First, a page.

Principal Investigator: Professor Gianpiero Cavalleri
Royal College of Surgeons in IrelandTags: 35124, Ancestry, Creatinine, epilepsy, kidney, psychosis, skin
Many small genetic changes can contribute to a given human trait. We will create a score based on thousands of genetic variants that have been previously associated with skin cancer, kidney function and psychosis for each individual in the proposed datasets and tested as a predictor of these traits. The effect sizes will then be compared to our screened populations to see if they are significantly different.
We will compare these risk scores in the following screened populations:
– Skin cancer – we will compare the risk score calculated in the UK Biobank to people exposed to immunosuppressant drug treatment as part of a post-transplant treatment plan. This will allow us to see if the risk score is predictive of skin cancer in those who are exposed to these kinds of drugs (which are known to increase skin cancer risk) or predictive of skin cancer in the general population.
– Kidney function – we will compare the risk score calculated in the UK Biobank to people who have undergone a kidney transplant to see if the risk score is predictive of how well the transplanted kidney functions or if it can predict kidney function in non-transplanted individuals also.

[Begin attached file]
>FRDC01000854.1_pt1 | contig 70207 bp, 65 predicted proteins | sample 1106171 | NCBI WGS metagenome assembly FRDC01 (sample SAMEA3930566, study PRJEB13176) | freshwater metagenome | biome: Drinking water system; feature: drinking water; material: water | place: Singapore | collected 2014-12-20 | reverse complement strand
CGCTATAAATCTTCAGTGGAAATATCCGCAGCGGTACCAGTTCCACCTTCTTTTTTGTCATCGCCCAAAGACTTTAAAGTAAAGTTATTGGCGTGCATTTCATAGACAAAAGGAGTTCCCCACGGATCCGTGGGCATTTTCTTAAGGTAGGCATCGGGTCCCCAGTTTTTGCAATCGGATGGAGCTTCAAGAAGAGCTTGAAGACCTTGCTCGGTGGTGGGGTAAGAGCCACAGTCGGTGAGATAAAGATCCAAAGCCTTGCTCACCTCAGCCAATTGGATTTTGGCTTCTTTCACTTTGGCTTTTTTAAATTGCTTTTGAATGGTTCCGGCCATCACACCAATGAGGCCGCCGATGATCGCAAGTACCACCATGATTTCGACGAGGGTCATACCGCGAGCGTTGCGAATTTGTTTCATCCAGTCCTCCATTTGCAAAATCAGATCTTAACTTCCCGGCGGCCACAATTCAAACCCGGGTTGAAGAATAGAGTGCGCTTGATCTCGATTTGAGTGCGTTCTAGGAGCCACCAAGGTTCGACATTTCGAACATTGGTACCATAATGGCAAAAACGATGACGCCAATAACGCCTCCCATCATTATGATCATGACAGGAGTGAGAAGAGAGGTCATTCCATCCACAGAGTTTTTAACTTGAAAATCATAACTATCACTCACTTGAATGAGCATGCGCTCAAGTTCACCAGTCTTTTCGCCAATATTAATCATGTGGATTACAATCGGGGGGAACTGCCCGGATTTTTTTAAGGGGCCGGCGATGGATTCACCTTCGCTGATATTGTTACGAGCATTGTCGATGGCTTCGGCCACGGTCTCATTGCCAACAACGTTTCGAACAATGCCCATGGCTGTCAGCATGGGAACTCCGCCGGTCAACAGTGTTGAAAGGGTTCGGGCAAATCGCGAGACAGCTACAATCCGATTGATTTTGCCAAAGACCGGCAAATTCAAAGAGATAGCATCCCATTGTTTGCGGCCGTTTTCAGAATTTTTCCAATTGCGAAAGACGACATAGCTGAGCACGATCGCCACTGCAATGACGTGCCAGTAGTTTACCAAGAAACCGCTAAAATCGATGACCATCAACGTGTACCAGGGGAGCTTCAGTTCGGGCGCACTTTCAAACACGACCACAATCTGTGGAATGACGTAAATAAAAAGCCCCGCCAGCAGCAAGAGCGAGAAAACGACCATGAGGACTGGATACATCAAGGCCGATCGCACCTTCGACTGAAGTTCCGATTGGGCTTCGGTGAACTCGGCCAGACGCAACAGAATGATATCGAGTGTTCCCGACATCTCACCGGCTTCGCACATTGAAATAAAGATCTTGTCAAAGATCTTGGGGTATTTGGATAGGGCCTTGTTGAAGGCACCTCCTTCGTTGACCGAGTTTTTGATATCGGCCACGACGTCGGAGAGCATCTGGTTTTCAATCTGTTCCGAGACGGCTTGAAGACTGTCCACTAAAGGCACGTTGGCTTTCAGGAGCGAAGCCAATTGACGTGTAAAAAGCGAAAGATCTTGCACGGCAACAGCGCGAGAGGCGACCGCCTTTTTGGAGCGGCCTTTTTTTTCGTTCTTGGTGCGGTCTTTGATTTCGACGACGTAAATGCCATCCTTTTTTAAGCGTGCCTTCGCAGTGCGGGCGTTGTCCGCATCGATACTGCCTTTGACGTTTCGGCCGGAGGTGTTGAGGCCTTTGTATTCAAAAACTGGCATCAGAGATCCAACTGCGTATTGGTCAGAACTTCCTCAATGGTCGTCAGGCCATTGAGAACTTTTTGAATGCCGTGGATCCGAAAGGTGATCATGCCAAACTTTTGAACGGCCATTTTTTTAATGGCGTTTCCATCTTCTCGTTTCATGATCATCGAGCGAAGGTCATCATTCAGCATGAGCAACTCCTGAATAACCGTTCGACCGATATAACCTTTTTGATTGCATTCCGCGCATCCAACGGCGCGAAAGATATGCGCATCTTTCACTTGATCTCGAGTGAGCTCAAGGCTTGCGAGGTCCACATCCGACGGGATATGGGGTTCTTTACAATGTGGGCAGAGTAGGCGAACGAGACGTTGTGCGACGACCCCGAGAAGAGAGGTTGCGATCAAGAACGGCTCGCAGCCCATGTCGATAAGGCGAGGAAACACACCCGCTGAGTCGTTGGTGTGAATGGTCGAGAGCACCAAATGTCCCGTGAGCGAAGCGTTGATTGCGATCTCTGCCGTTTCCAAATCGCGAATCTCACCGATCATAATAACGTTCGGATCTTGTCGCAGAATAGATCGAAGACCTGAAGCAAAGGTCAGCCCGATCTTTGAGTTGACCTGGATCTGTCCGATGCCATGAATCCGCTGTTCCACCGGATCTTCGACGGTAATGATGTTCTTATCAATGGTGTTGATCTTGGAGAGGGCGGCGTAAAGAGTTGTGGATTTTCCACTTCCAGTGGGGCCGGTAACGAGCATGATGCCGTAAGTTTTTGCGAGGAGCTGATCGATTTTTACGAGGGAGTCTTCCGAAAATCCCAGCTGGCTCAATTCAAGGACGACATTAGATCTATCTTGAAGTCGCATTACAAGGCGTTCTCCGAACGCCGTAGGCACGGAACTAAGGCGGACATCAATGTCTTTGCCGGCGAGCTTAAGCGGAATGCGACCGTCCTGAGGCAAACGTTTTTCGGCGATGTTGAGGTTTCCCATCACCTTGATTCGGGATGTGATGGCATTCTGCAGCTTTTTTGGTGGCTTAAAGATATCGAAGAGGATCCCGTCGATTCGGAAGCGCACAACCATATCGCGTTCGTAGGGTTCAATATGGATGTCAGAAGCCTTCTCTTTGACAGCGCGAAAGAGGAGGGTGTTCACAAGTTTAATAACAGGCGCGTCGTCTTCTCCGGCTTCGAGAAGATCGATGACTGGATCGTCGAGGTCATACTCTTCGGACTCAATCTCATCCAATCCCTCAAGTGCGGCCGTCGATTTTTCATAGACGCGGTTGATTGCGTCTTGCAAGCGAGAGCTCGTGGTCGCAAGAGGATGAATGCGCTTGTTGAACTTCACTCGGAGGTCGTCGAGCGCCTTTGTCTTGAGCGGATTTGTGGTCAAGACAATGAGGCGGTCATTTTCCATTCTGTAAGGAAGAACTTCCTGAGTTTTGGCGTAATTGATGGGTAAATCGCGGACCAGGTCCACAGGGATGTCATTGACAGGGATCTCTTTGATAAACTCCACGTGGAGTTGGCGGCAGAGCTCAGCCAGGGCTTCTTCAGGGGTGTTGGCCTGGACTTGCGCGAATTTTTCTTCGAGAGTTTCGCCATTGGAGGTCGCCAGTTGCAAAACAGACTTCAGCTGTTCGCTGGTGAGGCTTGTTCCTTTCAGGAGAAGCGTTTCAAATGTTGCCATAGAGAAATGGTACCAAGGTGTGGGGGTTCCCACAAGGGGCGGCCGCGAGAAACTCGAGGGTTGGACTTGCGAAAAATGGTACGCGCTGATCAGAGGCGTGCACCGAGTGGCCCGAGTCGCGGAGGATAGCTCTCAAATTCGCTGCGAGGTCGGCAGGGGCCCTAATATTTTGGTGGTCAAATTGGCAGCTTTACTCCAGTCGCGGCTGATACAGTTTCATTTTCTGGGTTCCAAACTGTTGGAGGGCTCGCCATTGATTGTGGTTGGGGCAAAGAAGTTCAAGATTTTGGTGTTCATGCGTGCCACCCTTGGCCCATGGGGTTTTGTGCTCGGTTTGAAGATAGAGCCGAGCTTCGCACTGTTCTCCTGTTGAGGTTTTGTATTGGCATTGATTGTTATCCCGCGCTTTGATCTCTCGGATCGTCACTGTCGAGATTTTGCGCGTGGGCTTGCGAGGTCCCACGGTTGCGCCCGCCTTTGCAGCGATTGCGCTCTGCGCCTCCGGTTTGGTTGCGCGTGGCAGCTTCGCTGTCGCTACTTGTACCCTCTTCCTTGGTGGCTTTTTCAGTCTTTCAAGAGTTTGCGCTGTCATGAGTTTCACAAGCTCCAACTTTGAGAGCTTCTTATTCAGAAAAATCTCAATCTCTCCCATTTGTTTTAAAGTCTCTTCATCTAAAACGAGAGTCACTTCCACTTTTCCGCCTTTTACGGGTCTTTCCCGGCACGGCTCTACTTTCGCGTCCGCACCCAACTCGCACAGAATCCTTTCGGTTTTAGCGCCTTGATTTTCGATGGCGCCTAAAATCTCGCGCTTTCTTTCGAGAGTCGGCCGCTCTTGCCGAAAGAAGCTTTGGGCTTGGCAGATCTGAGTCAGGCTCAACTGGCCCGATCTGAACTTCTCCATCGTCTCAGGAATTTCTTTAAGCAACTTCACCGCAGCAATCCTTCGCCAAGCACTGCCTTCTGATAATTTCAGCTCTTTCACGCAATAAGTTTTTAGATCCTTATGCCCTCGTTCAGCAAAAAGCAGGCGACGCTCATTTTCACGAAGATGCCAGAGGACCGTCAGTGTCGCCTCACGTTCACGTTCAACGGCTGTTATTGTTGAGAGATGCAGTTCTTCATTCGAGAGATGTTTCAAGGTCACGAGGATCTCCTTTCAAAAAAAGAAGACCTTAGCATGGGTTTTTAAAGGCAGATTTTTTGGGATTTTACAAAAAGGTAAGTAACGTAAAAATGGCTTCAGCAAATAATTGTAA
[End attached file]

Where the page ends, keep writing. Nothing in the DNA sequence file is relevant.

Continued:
– Psychosis – we will compare risk scores calculated in the UK Biobank to individuals who have been exposed to specific epilepsy medications and those who have epilepsy. This will allow us to find out if these risk scores can predict psychosis in general or if it can only predict psychosis in individuals with epilepsy.
This research aims to improve the safe and effective treatment of illness by creating risk scores that can identify patients at risk of treatment complications.
We will also compare the genomes of individuals with Irish ancestry from specific regions in Ireland, and individuals from Britain and compare which regions in Britain share more ancestry with regions in Ireland). Investigating the genetic similarities and shared structure between British and Irish populations will aid in the design of genetic studies in particular in rare genetic marker discovery.
Our research also aims to identify genetic markers that can be used to aid the diagnosis of disease (specifically in the development of epilepsy).
We expect the completion of these aims will take 24 months.